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Buddhism can be pretty @#$&^% useful

Thought process I went through just now:

1. I wonder if I should have a conversation with my sister about what my intentions are when one of our parents dies.

2. I might feel differently about that situation when it actually happens.

3. There’s no need to deal with it until it occurs.

4. That applies to so much of life. Too much planning and overthinking and playing out stories. 

5. The better way is clearly just to deal with what’s actually happening right now.

6. That @#$%& Buddhist approach sure does get proved right quite often. 

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Poetry and the present moment

The idea of living in the present moment is central to Buddhist practice, which I’ve been trying my hand at for more than two decades. As I’ve come to understand it, the basic concept is that the past has passed and the future is unknowable, so the only time with which we can interact is this moment right now. And right now. And … you get it.

The instruction to remain centered in the present is one of my favorite parts of Buddhist philosophy. It’s also remarkably difficult to do, at least for me. No matter how much the present might be demanding my attention, I still find myself caught up in memories and daydreams, returning to past successes and failures, and turning over future visions in my mind.

Poetry can be an aid to present-minded living, serving as it does — or at least as it can — as a textual photograph of a moment. This is supposed to be one of the main methods of creating haiku, for example, though I find even in that form I am often mired in the past. The more I deviate from the nature-word-plus-present-description method of haiku, the more likely it is that my tiny poems will contain sharply pointed thorns of memory.

I overheard one of my coworkers this morning talking about an “on this day” post they’d received on Facebook and how it had dredged up difficult memories. I’m glad to not be on Facebook, because I have too many memories I’d prefer to avoid. And yet, when left to its own devices, the Zuckerberg in my skull is all too happy to pull up some scene I’d sooner escape.

Perhaps one problem, if that’s the word, is that my current life is — or seems — very small. I work in an office during the day. After work I retreat to the 32 square feet of my van, which is where I spend most of my non-work time. This might be an excuse, but I feel like these circumstances don’t lend themselves to the kind of noticing so fundamental to poetry. So instead of seeing things in the world around me, I mine the shafts in my brain for the ore I need to write.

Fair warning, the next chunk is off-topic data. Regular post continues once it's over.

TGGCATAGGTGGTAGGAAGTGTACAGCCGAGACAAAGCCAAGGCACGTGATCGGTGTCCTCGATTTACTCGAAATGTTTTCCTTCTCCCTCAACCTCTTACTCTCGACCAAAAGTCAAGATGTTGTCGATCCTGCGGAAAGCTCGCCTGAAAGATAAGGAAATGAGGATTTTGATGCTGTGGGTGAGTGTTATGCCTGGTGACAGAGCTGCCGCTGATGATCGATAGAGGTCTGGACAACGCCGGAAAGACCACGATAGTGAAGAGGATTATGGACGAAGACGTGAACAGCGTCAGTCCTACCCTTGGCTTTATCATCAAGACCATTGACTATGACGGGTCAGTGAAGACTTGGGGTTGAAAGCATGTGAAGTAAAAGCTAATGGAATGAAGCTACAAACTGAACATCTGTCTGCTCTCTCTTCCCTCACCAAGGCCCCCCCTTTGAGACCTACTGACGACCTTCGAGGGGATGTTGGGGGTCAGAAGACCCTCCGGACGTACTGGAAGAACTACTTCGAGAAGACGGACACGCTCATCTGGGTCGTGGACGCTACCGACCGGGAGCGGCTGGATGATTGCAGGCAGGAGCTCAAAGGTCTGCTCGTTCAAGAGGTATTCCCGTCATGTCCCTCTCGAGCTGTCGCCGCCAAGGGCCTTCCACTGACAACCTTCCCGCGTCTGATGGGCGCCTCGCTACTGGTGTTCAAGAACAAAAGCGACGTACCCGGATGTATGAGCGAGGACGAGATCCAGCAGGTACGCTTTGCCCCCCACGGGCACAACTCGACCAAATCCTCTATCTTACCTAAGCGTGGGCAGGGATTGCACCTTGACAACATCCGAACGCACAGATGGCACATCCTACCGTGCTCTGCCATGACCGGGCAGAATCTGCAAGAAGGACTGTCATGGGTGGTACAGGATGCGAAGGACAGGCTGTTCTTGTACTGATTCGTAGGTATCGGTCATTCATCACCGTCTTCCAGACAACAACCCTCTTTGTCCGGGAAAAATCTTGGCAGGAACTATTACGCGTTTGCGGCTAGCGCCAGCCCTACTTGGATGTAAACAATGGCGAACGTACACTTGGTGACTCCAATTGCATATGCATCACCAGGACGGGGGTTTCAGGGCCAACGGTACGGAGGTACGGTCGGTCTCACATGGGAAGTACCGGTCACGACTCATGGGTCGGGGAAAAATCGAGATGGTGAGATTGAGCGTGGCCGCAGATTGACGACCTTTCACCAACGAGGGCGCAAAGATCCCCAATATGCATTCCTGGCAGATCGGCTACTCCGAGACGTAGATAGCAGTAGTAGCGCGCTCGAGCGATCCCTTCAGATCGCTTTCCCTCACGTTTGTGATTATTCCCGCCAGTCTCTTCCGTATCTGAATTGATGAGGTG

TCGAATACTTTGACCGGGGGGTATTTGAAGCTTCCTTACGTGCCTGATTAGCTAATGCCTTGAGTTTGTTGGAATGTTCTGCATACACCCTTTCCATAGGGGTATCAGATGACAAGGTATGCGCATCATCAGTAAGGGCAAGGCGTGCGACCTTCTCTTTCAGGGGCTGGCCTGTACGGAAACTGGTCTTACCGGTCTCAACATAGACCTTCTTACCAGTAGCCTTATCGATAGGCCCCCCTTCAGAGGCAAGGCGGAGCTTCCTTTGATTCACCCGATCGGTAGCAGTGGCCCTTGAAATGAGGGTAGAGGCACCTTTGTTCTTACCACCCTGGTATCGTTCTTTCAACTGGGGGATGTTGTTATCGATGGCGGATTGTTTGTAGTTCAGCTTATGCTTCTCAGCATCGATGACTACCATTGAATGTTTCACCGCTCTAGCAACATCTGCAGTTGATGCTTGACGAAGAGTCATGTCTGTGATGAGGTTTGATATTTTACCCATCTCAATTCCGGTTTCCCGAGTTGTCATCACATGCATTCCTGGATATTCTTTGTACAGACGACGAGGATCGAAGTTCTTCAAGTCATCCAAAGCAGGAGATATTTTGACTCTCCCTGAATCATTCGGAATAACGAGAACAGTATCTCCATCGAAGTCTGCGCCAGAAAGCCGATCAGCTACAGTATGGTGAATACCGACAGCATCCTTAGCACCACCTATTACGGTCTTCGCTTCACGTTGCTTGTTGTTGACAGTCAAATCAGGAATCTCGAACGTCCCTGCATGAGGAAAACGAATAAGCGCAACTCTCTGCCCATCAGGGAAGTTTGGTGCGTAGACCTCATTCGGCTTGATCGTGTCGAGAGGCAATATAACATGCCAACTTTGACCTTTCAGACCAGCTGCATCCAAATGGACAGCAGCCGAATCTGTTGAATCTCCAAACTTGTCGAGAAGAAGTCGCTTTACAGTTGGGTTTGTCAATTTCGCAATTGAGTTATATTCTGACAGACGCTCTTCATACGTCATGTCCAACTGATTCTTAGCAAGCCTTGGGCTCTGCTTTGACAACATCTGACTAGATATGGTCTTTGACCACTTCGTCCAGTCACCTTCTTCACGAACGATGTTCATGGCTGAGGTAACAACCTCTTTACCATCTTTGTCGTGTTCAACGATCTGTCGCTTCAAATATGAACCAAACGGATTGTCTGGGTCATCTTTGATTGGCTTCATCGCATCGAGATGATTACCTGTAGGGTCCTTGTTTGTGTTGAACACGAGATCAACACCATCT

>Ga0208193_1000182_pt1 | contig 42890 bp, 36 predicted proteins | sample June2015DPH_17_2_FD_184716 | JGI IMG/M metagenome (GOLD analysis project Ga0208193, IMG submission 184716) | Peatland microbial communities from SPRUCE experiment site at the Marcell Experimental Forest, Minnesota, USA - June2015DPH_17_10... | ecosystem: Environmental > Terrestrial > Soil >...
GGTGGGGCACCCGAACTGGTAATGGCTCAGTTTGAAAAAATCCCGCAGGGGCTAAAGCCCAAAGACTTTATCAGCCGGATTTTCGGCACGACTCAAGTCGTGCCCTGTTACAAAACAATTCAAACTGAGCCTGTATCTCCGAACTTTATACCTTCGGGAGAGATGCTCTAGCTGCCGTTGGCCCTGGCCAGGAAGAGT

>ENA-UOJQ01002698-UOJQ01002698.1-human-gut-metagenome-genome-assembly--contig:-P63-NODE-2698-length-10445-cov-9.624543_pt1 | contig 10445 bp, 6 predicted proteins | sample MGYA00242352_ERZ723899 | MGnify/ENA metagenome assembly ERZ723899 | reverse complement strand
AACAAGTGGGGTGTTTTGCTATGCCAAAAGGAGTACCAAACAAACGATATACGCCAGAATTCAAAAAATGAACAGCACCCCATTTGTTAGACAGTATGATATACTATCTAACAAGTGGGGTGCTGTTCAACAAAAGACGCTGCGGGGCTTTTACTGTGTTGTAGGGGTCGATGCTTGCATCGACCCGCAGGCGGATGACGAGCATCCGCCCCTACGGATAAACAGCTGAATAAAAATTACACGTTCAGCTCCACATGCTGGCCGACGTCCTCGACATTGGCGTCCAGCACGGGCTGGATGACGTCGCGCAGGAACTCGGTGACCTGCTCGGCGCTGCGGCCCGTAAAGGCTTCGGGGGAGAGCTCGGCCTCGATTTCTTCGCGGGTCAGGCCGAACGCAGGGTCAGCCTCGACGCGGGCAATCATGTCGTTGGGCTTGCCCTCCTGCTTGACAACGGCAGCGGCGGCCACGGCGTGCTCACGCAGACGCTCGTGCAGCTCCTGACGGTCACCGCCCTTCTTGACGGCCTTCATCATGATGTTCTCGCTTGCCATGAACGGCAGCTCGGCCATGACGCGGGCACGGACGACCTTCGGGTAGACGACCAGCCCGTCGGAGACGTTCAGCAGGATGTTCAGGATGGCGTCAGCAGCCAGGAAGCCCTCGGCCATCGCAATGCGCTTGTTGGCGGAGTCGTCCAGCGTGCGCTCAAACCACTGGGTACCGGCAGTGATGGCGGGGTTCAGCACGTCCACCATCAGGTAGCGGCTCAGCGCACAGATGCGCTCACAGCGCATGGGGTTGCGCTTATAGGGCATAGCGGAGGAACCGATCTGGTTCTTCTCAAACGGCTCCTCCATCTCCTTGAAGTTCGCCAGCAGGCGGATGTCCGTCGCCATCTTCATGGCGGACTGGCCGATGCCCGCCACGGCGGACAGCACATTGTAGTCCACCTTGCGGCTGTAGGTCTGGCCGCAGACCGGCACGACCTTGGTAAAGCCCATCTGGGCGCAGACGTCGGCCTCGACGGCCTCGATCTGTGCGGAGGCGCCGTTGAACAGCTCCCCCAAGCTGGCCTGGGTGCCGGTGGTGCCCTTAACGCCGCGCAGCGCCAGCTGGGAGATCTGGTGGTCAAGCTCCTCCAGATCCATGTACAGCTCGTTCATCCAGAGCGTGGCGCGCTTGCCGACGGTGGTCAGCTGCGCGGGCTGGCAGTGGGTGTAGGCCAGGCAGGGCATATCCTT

That last paragraph does feel like an excuse now that I read it again. Noticing can happen in any circumstances, and the present moment is the present moment, no matter what it contains. Maybe this whole essay can serve as a call to action for my own writing (I accidentally typed “righting” — a useful accident?); a reminder to pay closer attention to what might seem mundane or confined. I guess we’ll all find out together whether I heed that call in the weeks and months ahead.

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POEM: Tomodachi

for AJ

There is some sort of path here,
though it’s hard to make out,
even in good light.
Kalyana mitra:
good friend, virtuous friend,
noble friend, admirable friend.
In any case we’re well-meaning,
always looking for ways to make
the other’s life better.
At the very least that’s metta,
loving-kindness, which is all
I can ask of anyone these days.
I mean, I’ve mixed up
the Pali and Sanskrit
in this poem, so who am I to judge
how lives entangle?

/ / /

3 May 2022
Pittsfield MA

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POEM: Proof Of Life

Proof Of Life

The condensation on the windows is proof of life
for passersby who might try to see past the curtain
or the blacked-out covers into the interior
of my not-exactly-a-home on wheels.
I’m sitting upright, my bottom half in a sleeping bag,
my top half shrouded in a wool blanket,
meditating because it seems like the right thing to do.
There’s an insistent bird in the leafless tree
outside the rear window of the van, its song
one I would have been able to name just a few years ago.
That knowledge, like so much I used to contain,
has passed through the bone safe of my skull
into the poorly designed container of the world.
In more than twenty years of meditation
I have rarely quieted the dancing monkey
who jumps from one sparking synapse to the next
          with a shrill laugh.
I keep at it because I don’t have a control group,
so no comparison can be made.
A text from my sister: “Peace and stability are just ahead.”
She is not, as far as I know, clairvoyant,
but I’d rather believe her than lend credence to myself.
The bell dings and I use the remote starter
to turn on the van I’m sitting in.
It’s easier than crawling up front.
Soon the heat will kick in and I’ll do the crossword
and the bird will keep singing or else it won’t.

/ / /

20 April 2022
Pittsfield MA

(NaPoWriMo Day 20)

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haiku: 27 July 2021

this morning: metta
“happy, healthy, safe, at peace”
then: a weed whacker

/ / /

27 July 2021
Greensboro Bend VT

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haiku: 22 July 2021

stained glass, warm sunlight
there’s nobody here but me
or not even me

/ / /

22 July 2021
Greensboro VT